The suit, filed in Hillsborough Circuit Court by three victims’ wives and one of the injured workers, seeks unspecified damages from Allstate, where Calden worked in 1989 and 1990.
“We want to make a clear impression in the business community,” said Steven Yerrid, an attorney for two of the plaintiffs.
“If you know something’s wrong, don’t give the guy a pass into the corporate world.”
The lawsuit highlights the question of how much an employer should disclose about an employee who leaves a company. Many companies are hesitant to give out information for fear of being sued by the employee.
But in Florida, said Grant Petersen, a Tampa labor lawyer who represents management, an employer can provide truthful information about an ex-employee and be immune from a defamation lawsuit. Withholding information about an employee’s problems, however, can bring trouble.
“More and more employers who don’t give out accurate information are being dragged into negligent hiring lawsuits,” Petersen said.
According to the lawsuit filed Wednesday, a co-worker of Calden’s at Allstate saw a gun in Calden’s briefcase and reported it. Allstate offered Calden a severance package of money and benefits so he would leave the company, according to the suit.
The company then gave Calden a letter of recommendation, the suit says.
By late Wednesday, Allstate had not yet seen the lawsuit and declined to comment, according to company spokesman Rob Hair.
The story of the Rocky Point shootings was played out last year in a segment of the ABC news show 20/20 that focused on workplace killing. An employee who worked with Calden at Allstate in the Tampa Bay area told 20/20 that he noticed the butt of a gun under a folder in Calden’s briefcase.
“I was scared to death of him at that point,” the employee told 20/20. According to the employee, a supervisor at Allstate was concerned that Calden might be capable of violence if fired.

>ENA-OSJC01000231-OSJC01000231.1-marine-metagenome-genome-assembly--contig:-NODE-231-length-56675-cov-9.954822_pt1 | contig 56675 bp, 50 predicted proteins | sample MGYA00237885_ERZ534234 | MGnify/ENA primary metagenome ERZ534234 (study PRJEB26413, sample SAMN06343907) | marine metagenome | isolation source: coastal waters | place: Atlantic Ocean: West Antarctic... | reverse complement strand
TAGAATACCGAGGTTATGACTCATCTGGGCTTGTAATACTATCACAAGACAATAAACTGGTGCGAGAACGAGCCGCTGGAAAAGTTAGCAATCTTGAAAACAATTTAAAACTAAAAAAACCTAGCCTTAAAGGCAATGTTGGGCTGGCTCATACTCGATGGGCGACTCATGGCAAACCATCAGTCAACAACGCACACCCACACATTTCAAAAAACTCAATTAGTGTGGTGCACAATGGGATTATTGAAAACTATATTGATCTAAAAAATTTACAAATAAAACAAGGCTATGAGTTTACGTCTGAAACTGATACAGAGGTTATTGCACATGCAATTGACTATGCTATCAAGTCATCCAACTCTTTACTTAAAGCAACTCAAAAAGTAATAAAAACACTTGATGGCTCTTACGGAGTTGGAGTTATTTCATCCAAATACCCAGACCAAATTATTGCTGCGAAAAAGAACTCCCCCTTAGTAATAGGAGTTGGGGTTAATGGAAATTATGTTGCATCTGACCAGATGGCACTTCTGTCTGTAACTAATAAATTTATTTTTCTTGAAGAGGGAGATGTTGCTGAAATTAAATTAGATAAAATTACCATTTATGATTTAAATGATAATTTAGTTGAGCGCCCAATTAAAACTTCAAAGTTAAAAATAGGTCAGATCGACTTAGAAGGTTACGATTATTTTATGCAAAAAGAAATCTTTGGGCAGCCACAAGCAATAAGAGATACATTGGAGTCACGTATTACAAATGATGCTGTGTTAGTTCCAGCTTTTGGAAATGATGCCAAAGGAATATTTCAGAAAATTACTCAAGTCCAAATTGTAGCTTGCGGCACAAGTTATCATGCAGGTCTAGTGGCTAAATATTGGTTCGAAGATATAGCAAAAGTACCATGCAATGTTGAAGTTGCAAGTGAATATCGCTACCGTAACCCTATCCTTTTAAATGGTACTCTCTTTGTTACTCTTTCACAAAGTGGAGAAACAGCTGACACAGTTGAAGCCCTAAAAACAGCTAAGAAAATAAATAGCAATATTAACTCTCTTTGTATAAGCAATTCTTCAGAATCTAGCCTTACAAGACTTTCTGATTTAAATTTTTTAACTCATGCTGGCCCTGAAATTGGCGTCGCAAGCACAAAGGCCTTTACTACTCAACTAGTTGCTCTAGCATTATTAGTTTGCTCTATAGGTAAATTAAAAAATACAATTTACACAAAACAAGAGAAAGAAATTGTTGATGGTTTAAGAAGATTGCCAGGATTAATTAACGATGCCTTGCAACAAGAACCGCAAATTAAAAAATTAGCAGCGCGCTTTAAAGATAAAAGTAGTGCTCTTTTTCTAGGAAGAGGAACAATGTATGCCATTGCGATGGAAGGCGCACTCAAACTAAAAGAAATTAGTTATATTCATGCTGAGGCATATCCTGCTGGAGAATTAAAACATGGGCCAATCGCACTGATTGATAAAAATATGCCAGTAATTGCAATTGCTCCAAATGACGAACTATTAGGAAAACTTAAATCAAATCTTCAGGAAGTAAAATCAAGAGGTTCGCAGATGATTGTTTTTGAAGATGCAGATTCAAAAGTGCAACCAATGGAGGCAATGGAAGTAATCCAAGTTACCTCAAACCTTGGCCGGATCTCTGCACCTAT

After quitting Allstate, Calden was hired by Fireman’s Fund in 1990 but fired two years later after a series of confrontations with supervisors.
In January 1993, dressed in a business suit, Calden walked into the Island Center Cafe where Fireman’s Fund employees ate lunch. He pulled a 9mm semiautomatic handgun from beneath his jacket and approached a table of supervisors.
Within seconds, he shot five people. Two died at the scene and a third died at St. Joseph’s Hospital. Two others suffered serious wounds.
Calden, 33, drove to a Clearwater park and killed himself.
Annette Ciarlone, widow of Ronald Ciarlone; Mary Lynn Ditullio, widow of Frank Ditullio; Teresa Jerner, widow of Donald Jerner; and Marie MacMillan, who was injured in the shooting.
Jerner previously had filed a suit against Calden’s estate. Wednesday’s action also names the estate as a defendant. Experts say the suit is part of a growing trend in litigation.”Workplace violence is the focus point of a great deal of attention,” said New York labor lawyer Peter Panken, a member of the employee practices committee of the Society for Human Resource Management.
“The employer is in a double and quadruple bind,” Panken said. “They are put in a difficult position when somebody snaps. How are they (the employer) suppose to predict that?”